In the gardener=s suggestion to wait one more year, to use extraordinary measures, we see God=s patience and generosity. In the agreement of owner and gardener alike, that if the tree remains without fruit another year, it must be cut down, Jesus warns us of the certainty judgment.

God’s judgment is not the adding up of the pluses and minuses in some heavenly book. It is simply God’s ratification of choices we make every day: for God, his love, his goodness, and his light; or our choice to reject those things. If we are trying to choose Him, the Lord God who loves us beyond our imagining things, need not fear judgment. We can be confident.


Thursday, October 20, 2016


Homily for October 21st, 2016: Luke 12:54-59.

          In today’s short gospel reading, just six verses in Luke’s gospel, Jesus expresses his disappointment, bewilderment, and sorrow that people who know how to read the signs of the time in worldly matters are clueless when it comes to judging spiritual signs, which are far more important.

“When you see a cloud rising in the west you say immediately that is going to rain. . . When you notice that the wind is blowing from the south you say it is going to be hot.” Jesus’ examples are as up-to-date as the morning newspaper. So is his challenging question: Why, then, can you not see, Jesus asks in effect, that my presence, and my words, require a response.    

          No less up-to-date is Jesus’ example from the law courts. If you are entangled in a legal dispute, he says, beware of pressing the matter for decision before third parties -- a judge and jury. That could turn out very badly for you. Try, if you can, to reach a settlement with your opponent before the matter comes to trial. Good lawyers continue to give this advice to their clients today.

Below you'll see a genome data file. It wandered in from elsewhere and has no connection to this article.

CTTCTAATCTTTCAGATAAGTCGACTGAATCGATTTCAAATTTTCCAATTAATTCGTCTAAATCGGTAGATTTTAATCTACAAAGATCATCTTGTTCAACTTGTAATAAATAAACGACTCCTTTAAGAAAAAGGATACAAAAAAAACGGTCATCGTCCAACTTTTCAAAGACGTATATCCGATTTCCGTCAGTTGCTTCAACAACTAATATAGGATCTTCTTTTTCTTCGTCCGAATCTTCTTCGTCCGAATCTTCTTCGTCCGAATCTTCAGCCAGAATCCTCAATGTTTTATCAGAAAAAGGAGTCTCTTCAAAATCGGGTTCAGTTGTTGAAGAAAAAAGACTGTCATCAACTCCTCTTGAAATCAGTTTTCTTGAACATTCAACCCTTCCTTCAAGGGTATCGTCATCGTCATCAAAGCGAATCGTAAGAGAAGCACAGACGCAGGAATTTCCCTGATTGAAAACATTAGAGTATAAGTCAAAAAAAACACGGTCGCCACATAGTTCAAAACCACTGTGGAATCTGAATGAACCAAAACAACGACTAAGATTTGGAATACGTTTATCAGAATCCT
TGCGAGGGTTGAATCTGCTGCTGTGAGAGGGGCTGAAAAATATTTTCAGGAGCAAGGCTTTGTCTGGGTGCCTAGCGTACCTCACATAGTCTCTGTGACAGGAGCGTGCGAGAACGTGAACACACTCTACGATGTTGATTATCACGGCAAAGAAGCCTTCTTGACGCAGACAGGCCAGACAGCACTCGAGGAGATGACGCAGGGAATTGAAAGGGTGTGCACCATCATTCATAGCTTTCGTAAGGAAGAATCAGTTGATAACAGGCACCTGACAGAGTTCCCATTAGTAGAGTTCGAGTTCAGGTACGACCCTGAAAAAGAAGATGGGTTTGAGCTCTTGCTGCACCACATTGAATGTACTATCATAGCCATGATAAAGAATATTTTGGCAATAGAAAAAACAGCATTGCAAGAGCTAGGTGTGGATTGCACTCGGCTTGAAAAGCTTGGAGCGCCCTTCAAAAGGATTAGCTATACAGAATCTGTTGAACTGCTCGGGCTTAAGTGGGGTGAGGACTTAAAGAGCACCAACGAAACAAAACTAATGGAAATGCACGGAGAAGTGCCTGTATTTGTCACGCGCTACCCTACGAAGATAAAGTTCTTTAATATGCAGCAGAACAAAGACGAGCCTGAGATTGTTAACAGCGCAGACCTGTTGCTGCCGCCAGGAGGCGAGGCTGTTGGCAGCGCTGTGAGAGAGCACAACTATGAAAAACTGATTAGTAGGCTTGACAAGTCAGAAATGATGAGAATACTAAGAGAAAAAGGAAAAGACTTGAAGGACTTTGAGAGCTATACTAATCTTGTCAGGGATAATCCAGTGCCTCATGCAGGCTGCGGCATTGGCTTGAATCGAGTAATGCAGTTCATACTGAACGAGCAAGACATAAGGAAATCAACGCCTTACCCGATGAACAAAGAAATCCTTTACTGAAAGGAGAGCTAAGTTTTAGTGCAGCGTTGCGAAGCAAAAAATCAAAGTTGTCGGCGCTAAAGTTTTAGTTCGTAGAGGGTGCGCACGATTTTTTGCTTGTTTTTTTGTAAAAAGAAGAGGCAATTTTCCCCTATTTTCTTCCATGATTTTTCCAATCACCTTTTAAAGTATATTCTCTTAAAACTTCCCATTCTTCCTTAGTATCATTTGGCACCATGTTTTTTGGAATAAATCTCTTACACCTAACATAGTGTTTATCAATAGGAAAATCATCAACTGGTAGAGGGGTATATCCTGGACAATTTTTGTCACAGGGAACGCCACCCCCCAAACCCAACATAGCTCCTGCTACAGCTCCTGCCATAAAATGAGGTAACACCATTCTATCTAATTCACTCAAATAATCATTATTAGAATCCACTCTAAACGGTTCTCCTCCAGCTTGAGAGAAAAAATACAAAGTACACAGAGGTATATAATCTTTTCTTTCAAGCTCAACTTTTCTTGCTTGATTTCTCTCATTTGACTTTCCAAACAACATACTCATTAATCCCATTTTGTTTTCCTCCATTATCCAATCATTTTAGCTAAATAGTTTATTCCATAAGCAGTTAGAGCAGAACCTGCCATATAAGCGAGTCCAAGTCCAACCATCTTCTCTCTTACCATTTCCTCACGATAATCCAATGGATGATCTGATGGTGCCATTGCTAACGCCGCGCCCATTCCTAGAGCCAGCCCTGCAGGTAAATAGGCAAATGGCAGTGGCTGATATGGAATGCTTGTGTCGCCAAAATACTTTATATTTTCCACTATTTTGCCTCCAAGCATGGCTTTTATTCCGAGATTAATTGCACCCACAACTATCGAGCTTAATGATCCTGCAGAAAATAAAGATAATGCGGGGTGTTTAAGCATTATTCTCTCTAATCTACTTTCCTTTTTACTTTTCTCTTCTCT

How easy it is to delay our response to the Lord, especially when we are young. I’ll deal with that later, we tell ourselves. Right now I want to get on with my life, to live it up! None of us knows how much time we have left. The only time we ever truly have is the present time, right now. The Lord looks for our response to him today, not sometime in the future. And the response he seeks can be expressed in one short word: Yes.

“Yes, Lord, I believe in you; I trust you; I want you in my life – and at the center of my life. You alone can give me the happiness I seek, and true joy. Come then, dear Lord Jesus, come into my heart; fill me with your love, your joy. Then I shall be truly happy, and desire nothing more -- when I am living completely for you, and for you alone. Amen.”